The Koch Brothers Are Attacking New Mexico Solar. Here's How Lawmakers Can Fight Back.

Solar power is wildly popular.

So, in recent years, fossil fuel companies and utility monopolies have had to figure out a new strategy for attacking it. Allies of the Koch Brothers and other big polluters are now pretending to be pro-solar while pushing secretive or incomprehensibly complex policies that seek to undermine clean energy.

During the 2016 election, a Koch-backed oil and coal advocate was caught on tape explaining how lobbyists should use "the language of promoting solar" to push anti-solar policies like Florida's Amendment 1, which aimed to make green energy costlier and put installers out of business. Thankfully, Florida voters caught on to the deception and defeated the ballot measure.

But opponents of renewable energy are now trying this cynical approach around the country. This week, a similar strategy is being employed in another sun-rich state, New Mexico.

In the Land of Enchantment, State Senator Clemente Sanchez and State Rep. Debbie Rodella just introduced companion bills that are advertised as measures to ensure consumer protection in the solar industry and to require greater transparency in solar contracts with homeowners.

These are laudable goals, but the legislation has other aims. The Koch Brothers' American Legislative Exchange Council (ALEC) has spent years designing measures to defeat solar companies--particularly small- and medium-sized ones--by encumbering them in regulations that are far more stringent than those governing the purchase of other home improvements or big-ticket consumer items. The bills now under consideration in New Mexico are based directly on ALEC's model anti-solar bills in Arizona and Nevada. This helps explain why the bills--which are being pushed by the state's investor-owned utility--were developed without serious consultation with workers, some key industry leaders, government agencies, or even consumers.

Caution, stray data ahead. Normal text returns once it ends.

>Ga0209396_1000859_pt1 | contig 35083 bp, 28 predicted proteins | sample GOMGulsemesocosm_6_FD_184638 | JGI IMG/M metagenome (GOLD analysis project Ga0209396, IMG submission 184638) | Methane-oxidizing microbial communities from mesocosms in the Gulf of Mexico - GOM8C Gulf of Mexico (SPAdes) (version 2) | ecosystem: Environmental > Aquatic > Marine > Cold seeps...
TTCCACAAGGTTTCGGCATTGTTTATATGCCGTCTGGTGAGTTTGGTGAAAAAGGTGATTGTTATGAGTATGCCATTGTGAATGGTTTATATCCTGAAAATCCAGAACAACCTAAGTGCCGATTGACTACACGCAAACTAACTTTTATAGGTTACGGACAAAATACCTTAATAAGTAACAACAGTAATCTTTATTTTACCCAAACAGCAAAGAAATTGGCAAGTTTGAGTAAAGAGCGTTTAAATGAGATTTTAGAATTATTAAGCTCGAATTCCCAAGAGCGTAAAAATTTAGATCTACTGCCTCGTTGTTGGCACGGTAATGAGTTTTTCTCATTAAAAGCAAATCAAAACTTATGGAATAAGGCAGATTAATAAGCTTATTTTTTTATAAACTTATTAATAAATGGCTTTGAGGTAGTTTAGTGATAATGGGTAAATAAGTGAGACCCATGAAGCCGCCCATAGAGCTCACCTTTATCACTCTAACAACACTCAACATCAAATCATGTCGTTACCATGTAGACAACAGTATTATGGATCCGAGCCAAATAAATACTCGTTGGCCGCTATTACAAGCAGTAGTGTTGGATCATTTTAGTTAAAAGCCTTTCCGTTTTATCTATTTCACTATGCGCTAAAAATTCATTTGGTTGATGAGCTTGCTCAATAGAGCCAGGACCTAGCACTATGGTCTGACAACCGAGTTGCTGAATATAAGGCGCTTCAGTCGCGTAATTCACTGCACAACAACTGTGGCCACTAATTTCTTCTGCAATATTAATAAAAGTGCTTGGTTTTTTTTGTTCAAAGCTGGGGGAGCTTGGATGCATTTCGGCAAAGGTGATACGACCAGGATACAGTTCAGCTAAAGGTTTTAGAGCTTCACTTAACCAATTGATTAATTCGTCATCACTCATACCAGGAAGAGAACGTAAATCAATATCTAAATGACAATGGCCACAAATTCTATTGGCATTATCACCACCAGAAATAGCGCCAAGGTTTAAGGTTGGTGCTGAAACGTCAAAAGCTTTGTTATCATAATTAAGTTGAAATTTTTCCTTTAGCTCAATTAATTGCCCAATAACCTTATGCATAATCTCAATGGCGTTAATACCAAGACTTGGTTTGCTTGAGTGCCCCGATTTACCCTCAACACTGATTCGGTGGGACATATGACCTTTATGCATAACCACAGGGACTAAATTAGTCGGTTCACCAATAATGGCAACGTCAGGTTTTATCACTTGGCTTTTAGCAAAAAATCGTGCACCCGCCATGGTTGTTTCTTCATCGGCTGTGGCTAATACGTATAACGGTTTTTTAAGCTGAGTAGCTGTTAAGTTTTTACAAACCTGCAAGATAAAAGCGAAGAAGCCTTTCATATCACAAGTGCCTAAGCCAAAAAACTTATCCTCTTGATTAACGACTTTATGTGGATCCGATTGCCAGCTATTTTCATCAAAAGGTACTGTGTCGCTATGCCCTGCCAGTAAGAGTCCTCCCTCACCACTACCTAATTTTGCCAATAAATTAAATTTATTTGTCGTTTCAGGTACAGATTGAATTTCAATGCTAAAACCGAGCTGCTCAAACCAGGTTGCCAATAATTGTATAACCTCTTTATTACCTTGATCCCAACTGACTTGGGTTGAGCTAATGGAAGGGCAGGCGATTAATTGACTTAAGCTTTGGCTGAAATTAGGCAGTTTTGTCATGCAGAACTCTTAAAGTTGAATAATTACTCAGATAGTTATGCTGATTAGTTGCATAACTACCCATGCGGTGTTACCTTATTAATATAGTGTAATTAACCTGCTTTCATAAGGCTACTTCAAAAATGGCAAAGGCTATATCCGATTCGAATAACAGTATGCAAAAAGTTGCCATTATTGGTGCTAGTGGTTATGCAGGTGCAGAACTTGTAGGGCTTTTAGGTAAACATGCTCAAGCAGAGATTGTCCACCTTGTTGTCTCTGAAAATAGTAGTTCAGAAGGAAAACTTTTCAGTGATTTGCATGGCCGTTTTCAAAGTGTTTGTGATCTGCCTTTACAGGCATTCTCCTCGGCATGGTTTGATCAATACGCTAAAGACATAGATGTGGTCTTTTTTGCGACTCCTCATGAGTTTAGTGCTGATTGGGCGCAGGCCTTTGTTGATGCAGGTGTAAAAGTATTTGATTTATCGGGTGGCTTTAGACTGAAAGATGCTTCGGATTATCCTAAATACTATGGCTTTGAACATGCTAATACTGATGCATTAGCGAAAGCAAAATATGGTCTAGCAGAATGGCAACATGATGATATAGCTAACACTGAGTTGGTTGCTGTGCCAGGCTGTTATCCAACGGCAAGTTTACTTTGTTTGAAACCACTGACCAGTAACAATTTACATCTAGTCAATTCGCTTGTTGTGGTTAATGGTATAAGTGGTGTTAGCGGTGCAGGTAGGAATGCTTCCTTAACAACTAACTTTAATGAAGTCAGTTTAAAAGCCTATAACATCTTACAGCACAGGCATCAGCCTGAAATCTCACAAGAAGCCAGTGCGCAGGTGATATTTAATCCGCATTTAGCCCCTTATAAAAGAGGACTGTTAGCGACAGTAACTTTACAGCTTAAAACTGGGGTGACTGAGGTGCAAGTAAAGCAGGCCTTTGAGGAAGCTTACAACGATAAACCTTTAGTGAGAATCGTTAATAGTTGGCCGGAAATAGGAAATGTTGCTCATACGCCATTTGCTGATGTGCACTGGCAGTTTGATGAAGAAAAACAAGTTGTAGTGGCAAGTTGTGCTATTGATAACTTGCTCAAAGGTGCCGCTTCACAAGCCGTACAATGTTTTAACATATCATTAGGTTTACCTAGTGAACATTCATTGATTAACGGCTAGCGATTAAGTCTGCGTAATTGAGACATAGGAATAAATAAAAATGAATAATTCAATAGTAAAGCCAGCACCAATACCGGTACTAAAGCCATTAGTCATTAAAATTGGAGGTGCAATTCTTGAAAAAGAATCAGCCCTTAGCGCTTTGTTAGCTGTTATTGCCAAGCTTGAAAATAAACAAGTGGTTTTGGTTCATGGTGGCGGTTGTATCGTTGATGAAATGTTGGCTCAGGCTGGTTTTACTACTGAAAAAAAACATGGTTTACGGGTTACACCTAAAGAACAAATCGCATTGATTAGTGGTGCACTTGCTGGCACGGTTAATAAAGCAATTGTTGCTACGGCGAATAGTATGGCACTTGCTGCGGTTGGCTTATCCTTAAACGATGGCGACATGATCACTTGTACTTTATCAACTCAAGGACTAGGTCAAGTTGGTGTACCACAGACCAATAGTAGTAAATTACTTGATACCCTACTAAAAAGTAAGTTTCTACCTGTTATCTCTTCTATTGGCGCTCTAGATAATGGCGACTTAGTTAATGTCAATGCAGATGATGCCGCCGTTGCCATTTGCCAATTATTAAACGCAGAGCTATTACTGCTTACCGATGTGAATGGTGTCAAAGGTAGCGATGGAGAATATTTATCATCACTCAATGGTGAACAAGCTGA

The New Mexico legislation, which is moving through legislative committees in the coming days, is a perfect example of monopolists' and polluters' savvy new strategy: pretend to be pro-solar and pro-consumer, then do damage through legislative details.

While the solar industry already has serious consumer protection standards that could be codified into state law, the new legislation presents a range of requirements with which many of the state's solar firms cannot feasibly comply. At a time when regulatory, legal, and other "soft costs" of solar installation already hover around 25%, champions of "keeping limited government" and "cutting bureaucratic red tape" are somehow getting passionate about imposing costly new regulations on an industry in which they are few known instances of abuse.

Right now, solar is a leading driver of job creation and corporate investment across the country. Solar has unique capacity to unite left and right ideologically on matters from individual liberty to environmental quality.

But positive rhetoric isn't enough. Lawmakers need to stand up for genuine pro-solar policies like net metering, renewable portfolio standards, and tax credits that accelerate job creation and help level the playing field with heavily-subsidized industries like oil gas. Policymakers also need to guard against "greenwashing" campaigns that co-opt progressive rhetoric to advance the interests of absentee investors or big polluters. For New Mexico legislators, this vote is a crucial test.